Unsavoury truth about Nigella's family is revealed

As the "domestic goddess" Nigella Lawson is among the select few television chefs to have influenced the nation's eating habits. Now the daughter of the former chancellor has come across an aspect of her otherwise illustrious family's past that may prove difficult to digest.

Lawson is the latest public figure to have her ancestry examined for television and the study of the family tree reveals a criminal past. She discovered that a member of her family, which founded the famous Lyons empire, came to England as a fugitive from justice. The revelation about Lawson, 49, comes in the latest instalment of the popular BBC1 show probing public figures' ancestry, Who Do You Think You Are?

Researchers for the programme discovered that her great-great grandfather on her mother's side, Coenraad Sammes, was a convicted thief in his native Amsterdam. He was caught stealing and dealing in lottery tickets and was sentenced to prison. He fled the Netherlands, before an appeal be heard, and took his family to London in 1830.

Lawson admitted she was surprised by the revelation but was nevertheless proud of her family. She said: "You can't really imagine a worse start than having to flee a country because you're going to be put in prison and yet it was the impetus that was needed.

"It doesn't really matter whether he was a persecuted innocent or a complete no-good nick, that's sort of irrelevant. What matters is that things turn on such small accidents of fate. When the moment of fate happens, suddenly a whole family moves in a different way. What my family history teaches me is that you make your own life. How you start off is not how you need to end up."

Sammes changed his name to an anglicised version, Coleman Joseph, and to avoid capture he persuaded his young daughter Hannah to take the name Ann. It was Ann who met and married Barnett Salmon, the founder of the J Lyons company. The business, which started selling tobacco in the East End of London, expanded to include tea-shops, restaurants, hotels and supermarkets from 1898 until the late 1970s.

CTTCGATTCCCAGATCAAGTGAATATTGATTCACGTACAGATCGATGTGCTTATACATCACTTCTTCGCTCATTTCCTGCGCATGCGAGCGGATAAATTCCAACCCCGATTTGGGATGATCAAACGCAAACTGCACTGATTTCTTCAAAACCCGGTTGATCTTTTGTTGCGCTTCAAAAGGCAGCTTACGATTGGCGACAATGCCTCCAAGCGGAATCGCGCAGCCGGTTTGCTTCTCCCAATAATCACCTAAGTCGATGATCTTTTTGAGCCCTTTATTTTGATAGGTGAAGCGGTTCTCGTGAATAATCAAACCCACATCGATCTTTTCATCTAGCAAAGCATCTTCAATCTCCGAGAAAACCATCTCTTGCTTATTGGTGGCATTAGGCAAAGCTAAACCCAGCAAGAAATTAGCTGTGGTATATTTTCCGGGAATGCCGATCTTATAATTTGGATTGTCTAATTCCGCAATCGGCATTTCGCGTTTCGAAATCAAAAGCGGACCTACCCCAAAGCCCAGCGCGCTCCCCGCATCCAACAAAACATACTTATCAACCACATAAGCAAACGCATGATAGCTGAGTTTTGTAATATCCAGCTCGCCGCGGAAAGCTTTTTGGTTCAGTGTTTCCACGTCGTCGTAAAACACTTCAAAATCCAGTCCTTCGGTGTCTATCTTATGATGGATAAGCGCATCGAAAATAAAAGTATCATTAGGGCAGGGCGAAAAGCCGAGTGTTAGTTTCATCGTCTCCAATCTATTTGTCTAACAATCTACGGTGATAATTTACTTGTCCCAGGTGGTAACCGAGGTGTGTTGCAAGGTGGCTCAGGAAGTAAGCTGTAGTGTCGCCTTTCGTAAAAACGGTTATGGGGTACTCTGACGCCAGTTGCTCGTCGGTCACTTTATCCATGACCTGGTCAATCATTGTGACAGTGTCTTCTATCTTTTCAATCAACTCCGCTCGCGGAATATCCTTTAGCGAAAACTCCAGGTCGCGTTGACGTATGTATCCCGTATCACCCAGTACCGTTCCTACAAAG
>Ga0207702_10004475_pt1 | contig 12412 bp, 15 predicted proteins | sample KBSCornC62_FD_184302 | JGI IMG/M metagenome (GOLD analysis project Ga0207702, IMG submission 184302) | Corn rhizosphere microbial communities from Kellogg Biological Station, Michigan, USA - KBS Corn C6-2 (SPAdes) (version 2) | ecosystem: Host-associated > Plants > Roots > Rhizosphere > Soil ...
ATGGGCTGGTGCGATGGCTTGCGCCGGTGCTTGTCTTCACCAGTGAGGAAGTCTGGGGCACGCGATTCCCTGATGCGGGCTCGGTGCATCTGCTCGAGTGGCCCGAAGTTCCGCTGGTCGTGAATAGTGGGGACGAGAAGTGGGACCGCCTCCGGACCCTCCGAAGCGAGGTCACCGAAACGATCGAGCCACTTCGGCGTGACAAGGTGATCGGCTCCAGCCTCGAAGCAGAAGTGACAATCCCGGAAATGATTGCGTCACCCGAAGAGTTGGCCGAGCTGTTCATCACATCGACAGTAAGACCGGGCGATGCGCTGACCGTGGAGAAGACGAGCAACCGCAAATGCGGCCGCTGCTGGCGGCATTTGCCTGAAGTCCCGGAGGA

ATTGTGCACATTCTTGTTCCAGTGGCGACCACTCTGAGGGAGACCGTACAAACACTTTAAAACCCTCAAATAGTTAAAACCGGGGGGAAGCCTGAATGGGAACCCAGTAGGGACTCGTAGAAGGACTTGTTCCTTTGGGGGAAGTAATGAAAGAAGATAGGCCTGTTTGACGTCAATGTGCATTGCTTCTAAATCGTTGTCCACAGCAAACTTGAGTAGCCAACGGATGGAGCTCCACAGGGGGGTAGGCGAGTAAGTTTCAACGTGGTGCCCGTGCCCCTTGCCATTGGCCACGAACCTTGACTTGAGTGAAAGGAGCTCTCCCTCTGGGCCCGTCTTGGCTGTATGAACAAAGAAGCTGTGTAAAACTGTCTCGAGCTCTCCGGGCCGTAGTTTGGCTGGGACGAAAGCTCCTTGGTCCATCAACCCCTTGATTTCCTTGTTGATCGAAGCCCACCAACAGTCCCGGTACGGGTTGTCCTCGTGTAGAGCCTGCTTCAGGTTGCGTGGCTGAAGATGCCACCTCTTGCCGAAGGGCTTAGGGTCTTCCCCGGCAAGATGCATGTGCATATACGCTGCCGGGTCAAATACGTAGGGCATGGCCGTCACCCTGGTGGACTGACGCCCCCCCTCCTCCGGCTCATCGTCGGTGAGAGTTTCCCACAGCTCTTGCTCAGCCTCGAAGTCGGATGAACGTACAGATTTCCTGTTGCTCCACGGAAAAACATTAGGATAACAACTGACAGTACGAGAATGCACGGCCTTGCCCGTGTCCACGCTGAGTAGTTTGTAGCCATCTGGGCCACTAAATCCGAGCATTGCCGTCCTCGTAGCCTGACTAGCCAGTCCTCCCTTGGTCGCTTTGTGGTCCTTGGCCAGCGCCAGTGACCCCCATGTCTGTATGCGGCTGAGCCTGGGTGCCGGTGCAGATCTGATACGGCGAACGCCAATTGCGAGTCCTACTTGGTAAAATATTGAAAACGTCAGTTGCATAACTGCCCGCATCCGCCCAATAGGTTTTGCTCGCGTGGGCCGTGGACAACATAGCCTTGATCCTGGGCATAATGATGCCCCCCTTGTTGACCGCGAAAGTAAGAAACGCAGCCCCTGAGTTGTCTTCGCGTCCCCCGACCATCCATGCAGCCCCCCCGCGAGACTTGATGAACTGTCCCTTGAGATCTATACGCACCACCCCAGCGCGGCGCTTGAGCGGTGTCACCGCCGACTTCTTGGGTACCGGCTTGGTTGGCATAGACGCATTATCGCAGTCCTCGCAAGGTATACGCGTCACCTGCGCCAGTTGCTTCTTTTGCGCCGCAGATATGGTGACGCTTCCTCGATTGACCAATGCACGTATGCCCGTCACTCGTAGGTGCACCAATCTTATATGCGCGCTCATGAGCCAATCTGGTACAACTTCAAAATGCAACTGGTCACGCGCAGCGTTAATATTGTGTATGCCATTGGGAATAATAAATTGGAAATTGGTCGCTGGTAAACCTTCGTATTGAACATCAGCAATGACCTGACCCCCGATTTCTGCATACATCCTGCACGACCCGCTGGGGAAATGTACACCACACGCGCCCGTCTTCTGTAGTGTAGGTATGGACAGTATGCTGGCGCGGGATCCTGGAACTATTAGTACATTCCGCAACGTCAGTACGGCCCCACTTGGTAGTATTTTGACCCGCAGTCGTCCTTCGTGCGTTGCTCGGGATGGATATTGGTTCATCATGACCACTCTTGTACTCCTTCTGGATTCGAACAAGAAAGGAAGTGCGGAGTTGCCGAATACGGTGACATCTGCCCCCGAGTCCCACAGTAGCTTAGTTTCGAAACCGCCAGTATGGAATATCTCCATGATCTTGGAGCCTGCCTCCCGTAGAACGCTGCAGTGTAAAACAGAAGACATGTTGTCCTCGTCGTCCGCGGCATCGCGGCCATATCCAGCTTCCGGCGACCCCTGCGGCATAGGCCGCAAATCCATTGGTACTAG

"The tobacco company grew and it was this success that funded the catering business, which took off pre-First World War" said a BBC spokeswoman.

Lawson also discovered that her maternal grandfather, Felix, bore a similarity to her husband Charles Saatchi. Felix opted out of running the family business in order to become an art buyer and was also, like Saatchi, notoriously shy of the limelight.

Lawson's family have lived in West London for generations but because her family are Jewish she knew her roots must lie abroad. She had thought that her family had "exotic" Iberian-Sephardic roots. But archivists said she descended from the lower-class, cattle-dealing Jews from Germany and eastern Europe. "I think it's difficult not to be interested in my past," said Lawson. "I think it's something to do with age. I think probably that I wouldn't have been interested 20 years ago. Maybe when you have children you see somehow there's a structure and you're part of that structure."

Related revelations

Jeremy Paxman

The Newsnight presenter broke down in tears on camera when he was confronted with the impoverished background of his great-great grandmother. Paxman visited the tenement block where Mary McKay lived with her nine children. The presenter's paternal grandfather was orphaned when his parents died of tuberculosis.

Ian Hislop

The Private Eye editor discovered that his paternal grandfather fought in the First World War. David Murdoch Hislop was sent to the front line in 1918. Inspired, Hislop went on to present his own TV series, Not Forgotten, about the the 1914-18 conflict.

Colin Jackson

The former world champion hurdler found out that his great-great-great grandfather was a slave. Although born in Cardiff, Jackson, now a TV sports pundit, knew that he was a descendant of Jamaican immigrants. A genealogist in the country told him he was the great-great-great grandson of Adam Wilson Senior, who was the property of the Greenmount plantation and slave-owner Valentine Dwyer in the 19th century.

Barbara Windsor

The actress discovered she was a distant relation of the artist John Constable. The mother of her great-great-grandfather, Golding Deeks was related to the artist. She defied the wishes of her mother by investigating the history of her parents, Rose and John Deeks. Her maternal grandmother had been on stage in the East End of London, and her great-grandmother had held the licence at a local pub.

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